“For the next 8 years we will have a 360 degree view of the Sun by combining STEREO and SDO data,” said Gurman. “We will have that whole sun view until the STEREO spacecraft swing back to the earth side of the Sun.”

The Sun from STEREO A and B on Feb. 6, 2011 on SuperSUNday.
The probes were nearly at opposition 180 degrees apart. These images provide the first 360 degree global view of Earths Star. Images taken by the SECCHI Extreme Ultraviolet Imager (EUVI) at the 195 Angstrom bandpass is sensitive to the Fe XII ionization state of iron, at a characteristic temperature of about 1.4 million degrees Kelvin. Credit: NASA


Why is it important to image the far side of the sun?

Because scientists can now immediately detect active regions on the far side of the sun which were hidden from our view up until now.

“No active region can hide from us anymore because we will now have this 360 degree view.”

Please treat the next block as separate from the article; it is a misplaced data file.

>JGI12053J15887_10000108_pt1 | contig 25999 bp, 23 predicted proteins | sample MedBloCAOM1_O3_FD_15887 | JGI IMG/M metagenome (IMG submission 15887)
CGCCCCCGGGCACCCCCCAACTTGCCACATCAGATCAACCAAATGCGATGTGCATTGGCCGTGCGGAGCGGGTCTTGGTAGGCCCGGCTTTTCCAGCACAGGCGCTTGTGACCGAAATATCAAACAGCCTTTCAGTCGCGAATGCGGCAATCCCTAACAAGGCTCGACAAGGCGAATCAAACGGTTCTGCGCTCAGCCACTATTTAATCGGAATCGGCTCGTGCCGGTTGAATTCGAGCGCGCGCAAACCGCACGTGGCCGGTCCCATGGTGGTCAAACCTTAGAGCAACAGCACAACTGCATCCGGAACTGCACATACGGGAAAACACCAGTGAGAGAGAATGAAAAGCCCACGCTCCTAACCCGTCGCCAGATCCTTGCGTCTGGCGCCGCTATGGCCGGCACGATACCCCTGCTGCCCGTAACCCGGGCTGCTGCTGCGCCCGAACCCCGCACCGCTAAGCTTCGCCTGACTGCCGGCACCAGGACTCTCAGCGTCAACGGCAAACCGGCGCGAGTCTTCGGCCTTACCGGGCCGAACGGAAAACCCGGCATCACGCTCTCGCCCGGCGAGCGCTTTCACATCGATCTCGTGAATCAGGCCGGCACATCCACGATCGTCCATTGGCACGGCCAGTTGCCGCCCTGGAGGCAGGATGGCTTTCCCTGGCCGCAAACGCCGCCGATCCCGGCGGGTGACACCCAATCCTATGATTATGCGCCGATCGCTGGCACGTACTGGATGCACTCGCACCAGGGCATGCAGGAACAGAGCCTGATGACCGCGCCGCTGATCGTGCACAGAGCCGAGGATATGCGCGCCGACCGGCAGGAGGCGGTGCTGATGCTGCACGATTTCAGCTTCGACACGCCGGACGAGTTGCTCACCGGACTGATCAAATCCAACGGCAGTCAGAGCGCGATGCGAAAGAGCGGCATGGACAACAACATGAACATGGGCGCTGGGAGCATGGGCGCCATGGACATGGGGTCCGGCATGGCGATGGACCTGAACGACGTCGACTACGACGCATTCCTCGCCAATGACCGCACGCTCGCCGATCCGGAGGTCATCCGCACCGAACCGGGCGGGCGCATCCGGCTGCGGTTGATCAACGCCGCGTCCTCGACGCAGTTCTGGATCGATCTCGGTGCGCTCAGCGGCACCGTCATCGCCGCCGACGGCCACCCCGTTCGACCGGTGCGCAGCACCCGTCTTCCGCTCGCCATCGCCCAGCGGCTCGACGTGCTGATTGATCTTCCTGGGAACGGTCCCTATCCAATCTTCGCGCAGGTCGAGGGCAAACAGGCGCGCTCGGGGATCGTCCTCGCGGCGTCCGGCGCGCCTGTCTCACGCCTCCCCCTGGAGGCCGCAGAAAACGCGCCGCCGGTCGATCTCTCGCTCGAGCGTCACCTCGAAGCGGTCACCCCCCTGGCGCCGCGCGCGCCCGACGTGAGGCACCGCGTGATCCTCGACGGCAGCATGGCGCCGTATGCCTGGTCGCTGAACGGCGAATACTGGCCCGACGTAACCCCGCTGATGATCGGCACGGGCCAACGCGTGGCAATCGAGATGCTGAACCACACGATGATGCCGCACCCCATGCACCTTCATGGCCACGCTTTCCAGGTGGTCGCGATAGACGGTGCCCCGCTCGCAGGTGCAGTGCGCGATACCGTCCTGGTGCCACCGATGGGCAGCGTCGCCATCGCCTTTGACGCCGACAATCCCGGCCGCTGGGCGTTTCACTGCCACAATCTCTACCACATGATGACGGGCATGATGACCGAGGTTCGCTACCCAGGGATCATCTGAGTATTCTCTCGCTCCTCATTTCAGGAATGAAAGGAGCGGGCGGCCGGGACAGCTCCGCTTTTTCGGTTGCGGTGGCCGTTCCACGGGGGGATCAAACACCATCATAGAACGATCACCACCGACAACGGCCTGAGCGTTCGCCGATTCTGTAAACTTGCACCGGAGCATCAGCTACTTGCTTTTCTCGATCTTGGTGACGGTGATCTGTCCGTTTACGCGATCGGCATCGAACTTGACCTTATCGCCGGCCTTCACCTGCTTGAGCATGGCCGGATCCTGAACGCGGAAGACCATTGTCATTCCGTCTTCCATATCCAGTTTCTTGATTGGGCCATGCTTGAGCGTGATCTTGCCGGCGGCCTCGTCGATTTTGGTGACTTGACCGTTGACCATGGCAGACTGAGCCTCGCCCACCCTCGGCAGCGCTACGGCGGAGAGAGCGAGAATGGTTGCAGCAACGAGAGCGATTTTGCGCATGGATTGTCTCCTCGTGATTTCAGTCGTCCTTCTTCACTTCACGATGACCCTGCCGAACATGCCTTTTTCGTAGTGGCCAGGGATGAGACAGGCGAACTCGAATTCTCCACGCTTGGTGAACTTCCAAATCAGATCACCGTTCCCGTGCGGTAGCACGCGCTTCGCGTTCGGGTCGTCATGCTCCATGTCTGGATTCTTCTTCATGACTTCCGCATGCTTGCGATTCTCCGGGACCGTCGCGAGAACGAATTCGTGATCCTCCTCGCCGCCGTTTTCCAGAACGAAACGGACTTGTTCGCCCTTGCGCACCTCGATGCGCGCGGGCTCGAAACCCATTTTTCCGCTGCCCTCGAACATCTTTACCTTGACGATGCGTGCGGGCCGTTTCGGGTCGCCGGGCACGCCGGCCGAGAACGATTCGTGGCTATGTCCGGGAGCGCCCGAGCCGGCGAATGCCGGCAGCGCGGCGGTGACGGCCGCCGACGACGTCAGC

The new far side data will allow much faster detection of solar storms which in turn will enable faster predictions of space weather which potentially can severely impact sensitive technological infrastructure on Earth and throughout the solar system.


Until now, we had to wait about two weeks until the rear side active regions of the sun rotated into our view on the front side. But no longer. On average the sun rotates in about 27 days – faster at the equator and slower at the poles.

“We will now be able to detect the coronal mass ejections, or CMEs as they happen on the far side instead of waiting until they rotate around with no forewarning. The magnetic storms with energetic particles blast out at varying speeds of about 700 to 1000 km/sec and can reach Earth in one to three days,” said Gurman.

These magnetic storms are a threat to air traffic control of airliners, can disrupt the power grip, damage communications systems, space satellites in Earth orbit and around the solar system, effect other sensitive electronics systems and also harm astronauts working aboard the International Space Station.